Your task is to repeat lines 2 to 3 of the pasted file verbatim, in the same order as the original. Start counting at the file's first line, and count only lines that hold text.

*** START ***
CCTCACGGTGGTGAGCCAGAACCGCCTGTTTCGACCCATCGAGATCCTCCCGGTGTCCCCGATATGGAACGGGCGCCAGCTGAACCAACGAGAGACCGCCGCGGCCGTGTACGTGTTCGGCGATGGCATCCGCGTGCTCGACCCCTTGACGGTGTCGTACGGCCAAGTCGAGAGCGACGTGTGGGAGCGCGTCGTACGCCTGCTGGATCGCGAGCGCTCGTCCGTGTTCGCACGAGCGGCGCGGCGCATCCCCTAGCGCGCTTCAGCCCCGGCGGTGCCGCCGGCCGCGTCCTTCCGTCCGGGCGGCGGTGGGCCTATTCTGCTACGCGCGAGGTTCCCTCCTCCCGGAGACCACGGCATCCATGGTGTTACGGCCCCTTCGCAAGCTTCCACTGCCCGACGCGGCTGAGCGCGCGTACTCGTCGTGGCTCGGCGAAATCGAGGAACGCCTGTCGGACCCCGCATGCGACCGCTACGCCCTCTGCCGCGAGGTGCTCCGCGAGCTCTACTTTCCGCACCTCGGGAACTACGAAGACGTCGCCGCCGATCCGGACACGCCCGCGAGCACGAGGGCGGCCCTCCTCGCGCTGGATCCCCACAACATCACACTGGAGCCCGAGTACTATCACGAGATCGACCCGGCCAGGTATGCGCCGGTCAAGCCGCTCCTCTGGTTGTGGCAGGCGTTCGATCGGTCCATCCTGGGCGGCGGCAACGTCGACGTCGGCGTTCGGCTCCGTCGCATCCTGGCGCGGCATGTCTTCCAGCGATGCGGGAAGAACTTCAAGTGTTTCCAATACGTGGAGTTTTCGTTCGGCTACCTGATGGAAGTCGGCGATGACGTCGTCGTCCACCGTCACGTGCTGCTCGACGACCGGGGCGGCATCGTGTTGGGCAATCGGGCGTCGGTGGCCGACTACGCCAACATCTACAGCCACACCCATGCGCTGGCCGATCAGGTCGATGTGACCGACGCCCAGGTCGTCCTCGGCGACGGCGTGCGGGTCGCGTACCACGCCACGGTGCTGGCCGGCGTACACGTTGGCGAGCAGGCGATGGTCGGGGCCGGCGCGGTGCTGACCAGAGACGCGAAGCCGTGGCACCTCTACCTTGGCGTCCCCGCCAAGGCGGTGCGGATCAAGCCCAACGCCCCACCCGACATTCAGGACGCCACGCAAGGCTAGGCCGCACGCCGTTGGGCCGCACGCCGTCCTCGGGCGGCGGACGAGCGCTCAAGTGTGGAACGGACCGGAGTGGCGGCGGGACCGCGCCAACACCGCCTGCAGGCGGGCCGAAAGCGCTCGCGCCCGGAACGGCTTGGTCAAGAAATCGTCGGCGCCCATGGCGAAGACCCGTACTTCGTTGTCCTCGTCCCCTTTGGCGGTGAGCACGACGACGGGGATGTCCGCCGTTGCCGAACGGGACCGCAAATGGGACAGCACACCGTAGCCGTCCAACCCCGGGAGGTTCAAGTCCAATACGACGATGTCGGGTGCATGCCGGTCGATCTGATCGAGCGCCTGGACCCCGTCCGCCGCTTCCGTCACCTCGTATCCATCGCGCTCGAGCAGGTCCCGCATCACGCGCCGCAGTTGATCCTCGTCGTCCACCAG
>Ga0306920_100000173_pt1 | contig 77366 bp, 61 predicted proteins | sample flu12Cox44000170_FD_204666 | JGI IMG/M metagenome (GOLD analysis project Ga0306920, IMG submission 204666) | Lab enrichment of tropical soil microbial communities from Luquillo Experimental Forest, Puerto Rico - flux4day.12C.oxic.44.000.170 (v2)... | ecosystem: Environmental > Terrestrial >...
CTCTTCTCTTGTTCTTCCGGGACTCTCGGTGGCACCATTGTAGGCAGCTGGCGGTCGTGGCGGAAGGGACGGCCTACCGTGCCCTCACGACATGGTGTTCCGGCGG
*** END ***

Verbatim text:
>Ga0306920_100000173_pt1 | contig 77366 bp, 61 predicted proteins | sample flu12Cox44000170_FD_204666 | JGI IMG/M metagenome (GOLD analysis project Ga0306920, IMG submission 204666) | Lab enrichment of tropical soil microbial communities from Luquillo Experimental Forest, Puerto Rico - flux4day.12C.oxic.44.000.170 (v2)... | ecosystem: Environmental > Terrestrial >...
CTCTTCTCTTGTTCTTCCGGGACTCTCGGTGGCACCATTGTAGGCAGCTGGCGGTCGTGGCGGAAGGGACGGCCTACCGTGCCCTCACGACATGGTGTTCCGGCGG